Sunday, October 19, 2014

Bibi Tries and Fails To Bypass the Palestinians

Bibi Tries and Fails To Bypass the Palestinians
by J.J. Goldberg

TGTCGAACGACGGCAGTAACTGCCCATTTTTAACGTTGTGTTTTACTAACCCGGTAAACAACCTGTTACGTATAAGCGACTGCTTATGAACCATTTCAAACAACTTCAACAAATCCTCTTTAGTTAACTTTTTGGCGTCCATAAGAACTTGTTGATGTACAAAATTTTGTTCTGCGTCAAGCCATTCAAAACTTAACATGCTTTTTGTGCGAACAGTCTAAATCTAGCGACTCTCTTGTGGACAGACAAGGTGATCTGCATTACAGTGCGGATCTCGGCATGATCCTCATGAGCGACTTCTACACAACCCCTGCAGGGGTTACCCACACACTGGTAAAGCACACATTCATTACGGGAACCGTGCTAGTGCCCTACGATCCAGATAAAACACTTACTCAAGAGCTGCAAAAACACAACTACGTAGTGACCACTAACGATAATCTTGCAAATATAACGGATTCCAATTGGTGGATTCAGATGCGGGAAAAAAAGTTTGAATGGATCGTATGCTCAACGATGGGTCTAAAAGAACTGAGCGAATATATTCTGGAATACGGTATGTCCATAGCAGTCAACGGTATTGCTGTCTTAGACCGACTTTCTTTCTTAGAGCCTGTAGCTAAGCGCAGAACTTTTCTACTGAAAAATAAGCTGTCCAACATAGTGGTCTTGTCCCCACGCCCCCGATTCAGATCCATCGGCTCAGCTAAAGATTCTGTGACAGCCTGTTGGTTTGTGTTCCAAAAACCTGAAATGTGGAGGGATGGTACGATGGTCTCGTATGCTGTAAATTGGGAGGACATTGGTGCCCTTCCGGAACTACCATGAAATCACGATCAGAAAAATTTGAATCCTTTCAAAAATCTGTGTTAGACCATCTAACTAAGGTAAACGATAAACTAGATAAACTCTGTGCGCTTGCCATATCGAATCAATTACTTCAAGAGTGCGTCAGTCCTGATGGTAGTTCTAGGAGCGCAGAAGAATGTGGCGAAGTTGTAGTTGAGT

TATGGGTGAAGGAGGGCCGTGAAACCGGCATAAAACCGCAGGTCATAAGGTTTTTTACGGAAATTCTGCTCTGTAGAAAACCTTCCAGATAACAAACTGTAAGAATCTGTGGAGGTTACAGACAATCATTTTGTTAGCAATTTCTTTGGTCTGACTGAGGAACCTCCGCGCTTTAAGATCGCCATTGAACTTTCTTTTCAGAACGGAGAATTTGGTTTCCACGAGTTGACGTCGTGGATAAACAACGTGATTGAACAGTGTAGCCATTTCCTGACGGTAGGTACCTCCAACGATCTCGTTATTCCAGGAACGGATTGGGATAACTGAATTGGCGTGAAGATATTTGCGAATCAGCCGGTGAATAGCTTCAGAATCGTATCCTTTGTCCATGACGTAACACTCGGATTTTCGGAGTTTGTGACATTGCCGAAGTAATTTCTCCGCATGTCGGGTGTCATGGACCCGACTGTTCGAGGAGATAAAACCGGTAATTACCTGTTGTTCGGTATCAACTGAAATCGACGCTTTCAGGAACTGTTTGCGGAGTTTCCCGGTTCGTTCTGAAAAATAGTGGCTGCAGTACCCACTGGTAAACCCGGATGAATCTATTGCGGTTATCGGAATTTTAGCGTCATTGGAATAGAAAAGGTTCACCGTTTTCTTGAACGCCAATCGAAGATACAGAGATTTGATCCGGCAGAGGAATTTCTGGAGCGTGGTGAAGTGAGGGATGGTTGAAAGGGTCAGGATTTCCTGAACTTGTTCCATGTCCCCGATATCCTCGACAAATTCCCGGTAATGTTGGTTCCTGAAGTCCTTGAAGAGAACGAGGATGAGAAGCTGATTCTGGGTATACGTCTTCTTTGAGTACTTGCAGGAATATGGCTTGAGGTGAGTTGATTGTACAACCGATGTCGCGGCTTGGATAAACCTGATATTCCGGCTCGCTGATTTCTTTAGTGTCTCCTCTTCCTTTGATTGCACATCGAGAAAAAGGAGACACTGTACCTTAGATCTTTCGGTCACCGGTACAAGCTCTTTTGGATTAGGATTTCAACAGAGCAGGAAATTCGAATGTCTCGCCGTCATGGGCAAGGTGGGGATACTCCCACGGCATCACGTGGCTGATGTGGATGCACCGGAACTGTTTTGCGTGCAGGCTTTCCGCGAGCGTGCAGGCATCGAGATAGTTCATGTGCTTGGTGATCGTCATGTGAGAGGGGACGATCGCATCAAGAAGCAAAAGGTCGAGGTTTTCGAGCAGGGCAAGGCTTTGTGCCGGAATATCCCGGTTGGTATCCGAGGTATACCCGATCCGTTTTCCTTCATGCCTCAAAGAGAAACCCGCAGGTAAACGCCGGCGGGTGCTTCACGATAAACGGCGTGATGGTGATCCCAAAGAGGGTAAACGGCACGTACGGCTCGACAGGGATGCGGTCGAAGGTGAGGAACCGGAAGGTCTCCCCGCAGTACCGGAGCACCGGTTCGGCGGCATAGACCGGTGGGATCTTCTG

Israeli Prime Minister Benjamin Netanyahu’s big idea for a regional partnership with moderate Arab states to confront violent extremism — while leaving the Palestinian conflict on the back burner — got doused with a big bucket of cold water in mid-October.Make that two buckets. One was from his most important ally in the Arab world, Egyptian President Abdel Fatah al-Sissi. The other was from his largest coalition partner, the centrist Yesh Atid party.Sissi welcomed delegates to an October 12 international conference in Cairo on rebuilding Gaza — to which Israel was pointedly not invited — with a speech that was directed as much to the Israeli public as to the delegates. His message: You can’t ignore the Palestinian problem. It will only get worse. The only way to ease tensions, avoid escalating Palestinian-Israeli violence and achieve partnership with the moderate Arab states is through Palestinian independence, via the Arab Peace Initiative.Related Yesh Atid’s message was simpler and more direct: If Netanyahu doesn’t find a way to renew talks with the Palestinian Authority and move toward a permanent two-state peace pact, Yesh Atid will leave the coalition, topple the government and force new elections.“If Netanyahu doesn’t go that way, Yesh Atid will pull out,” said party Knesset whip Ofer Shelah, party leader Yair Lapid’s closest political confidante, in a telephone interview.Shelah said his party was pressing for the convening of an international conference to shepherd Israeli-Palestinian peace negotiations, with the Arab Peace Initiative as a basis for the talks. The point of a conference is that the backing of moderate Arab states — principally Egypt, Jordan and Saudi Arabia — can lend legitimacy on the Palestinian street to difficult concessions that the Palestinian leadership has trouble making on its own. At the same time, Arab states’ participation can drive home to the Israeli public the reality of regional acceptance as a product of a peace deal.

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